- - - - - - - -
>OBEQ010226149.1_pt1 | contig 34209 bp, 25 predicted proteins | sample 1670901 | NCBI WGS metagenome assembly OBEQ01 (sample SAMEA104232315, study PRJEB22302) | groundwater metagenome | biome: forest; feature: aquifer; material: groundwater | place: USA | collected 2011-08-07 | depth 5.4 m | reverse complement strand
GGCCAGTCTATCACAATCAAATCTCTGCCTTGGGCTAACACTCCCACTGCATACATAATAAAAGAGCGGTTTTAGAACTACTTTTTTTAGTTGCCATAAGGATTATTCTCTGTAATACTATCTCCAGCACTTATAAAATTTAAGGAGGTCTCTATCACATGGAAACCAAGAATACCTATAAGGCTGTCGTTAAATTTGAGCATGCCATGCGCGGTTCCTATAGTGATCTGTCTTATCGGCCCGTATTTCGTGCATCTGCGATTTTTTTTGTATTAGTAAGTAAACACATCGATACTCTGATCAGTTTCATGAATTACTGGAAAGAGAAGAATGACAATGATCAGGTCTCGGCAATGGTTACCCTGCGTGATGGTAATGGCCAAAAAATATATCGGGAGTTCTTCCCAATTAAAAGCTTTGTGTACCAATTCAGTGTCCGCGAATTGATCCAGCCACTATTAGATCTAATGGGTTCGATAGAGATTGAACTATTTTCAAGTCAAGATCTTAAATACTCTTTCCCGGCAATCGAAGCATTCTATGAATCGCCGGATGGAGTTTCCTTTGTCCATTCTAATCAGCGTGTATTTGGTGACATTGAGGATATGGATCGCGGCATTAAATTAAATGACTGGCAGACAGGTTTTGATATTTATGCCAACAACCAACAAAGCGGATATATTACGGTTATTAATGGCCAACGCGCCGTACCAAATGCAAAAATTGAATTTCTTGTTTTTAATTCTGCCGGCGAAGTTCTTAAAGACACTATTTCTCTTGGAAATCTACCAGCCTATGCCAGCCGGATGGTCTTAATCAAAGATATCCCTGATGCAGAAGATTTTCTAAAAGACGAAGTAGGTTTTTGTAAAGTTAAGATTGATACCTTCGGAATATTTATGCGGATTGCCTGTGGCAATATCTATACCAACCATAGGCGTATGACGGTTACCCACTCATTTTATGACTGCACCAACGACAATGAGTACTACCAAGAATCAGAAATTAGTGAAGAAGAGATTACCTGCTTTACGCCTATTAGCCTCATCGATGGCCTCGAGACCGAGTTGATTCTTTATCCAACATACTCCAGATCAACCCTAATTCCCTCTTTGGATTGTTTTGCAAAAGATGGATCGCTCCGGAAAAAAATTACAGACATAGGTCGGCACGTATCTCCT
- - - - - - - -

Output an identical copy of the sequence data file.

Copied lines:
>OBEQ010226149.1_pt1 | contig 34209 bp, 25 predicted proteins | sample 1670901 | NCBI WGS metagenome assembly OBEQ01 (sample SAMEA104232315, study PRJEB22302) | groundwater metagenome | biome: forest; feature: aquifer; material: groundwater | place: USA | collected 2011-08-07 | depth 5.4 m | reverse complement strand
GGCCAGTCTATCACAATCAAATCTCTGCCTTGGGCTAACACTCCCACTGCATACATAATAAAAGAGCGGTTTTAGAACTACTTTTTTTAGTTGCCATAAGGATTATTCTCTGTAATACTATCTCCAGCACTTATAAAATTTAAGGAGGTCTCTATCACATGGAAACCAAGAATACCTATAAGGCTGTCGTTAAATTTGAGCATGCCATGCGCGGTTCCTATAGTGATCTGTCTTATCGGCCCGTATTTCGTGCATCTGCGATTTTTTTTGTATTAGTAAGTAAACACATCGATACTCTGATCAGTTTCATGAATTACTGGAAAGAGAAGAATGACAATGATCAGGTCTCGGCAATGGTTACCCTGCGTGATGGTAATGGCCAAAAAATATATCGGGAGTTCTTCCCAATTAAAAGCTTTGTGTACCAATTCAGTGTCCGCGAATTGATCCAGCCACTATTAGATCTAATGGGTTCGATAGAGATTGAACTATTTTCAAGTCAAGATCTTAAATACTCTTTCCCGGCAATCGAAGCATTCTATGAATCGCCGGATGGAGTTTCCTTTGTCCATTCTAATCAGCGTGTATTTGGTGACATTGAGGATATGGATCGCGGCATTAAATTAAATGACTGGCAGACAGGTTTTGATATTTATGCCAACAACCAACAAAGCGGATATATTACGGTTATTAATGGCCAACGCGCCGTACCAAATGCAAAAATTGAATTTCTTGTTTTTAATTCTGCCGGCGAAGTTCTTAAAGACACTATTTCTCTTGGAAATCTACCAGCCTATGCCAGCCGGATGGTCTTAATCAAAGATATCCCTGATGCAGAAGATTTTCTAAAAGACGAAGTAGGTTTTTGTAAAGTTAAGATTGATACCTTCGGAATATTTATGCGGATTGCCTGTGGCAATATCTATACCAACCATAGGCGTATGACGGTTACCCACTCATTTTATGACTGCACCAACGACAATGAGTACTACCAAGAATCAGAAATTAGTGAAGAAGAGATTACCTGCTTTACGCCTATTAGCCTCATCGATGGCCTCGAGACCGAGTTGATTCTTTATCCAACATACTCCAGATCAACCCTAATTCCCTCTTTGGATTGTTTTGCAAAAGATGGATCGCTCCGGAAAAAAATTACAGACATAGGTCGGCACGTATCTCCT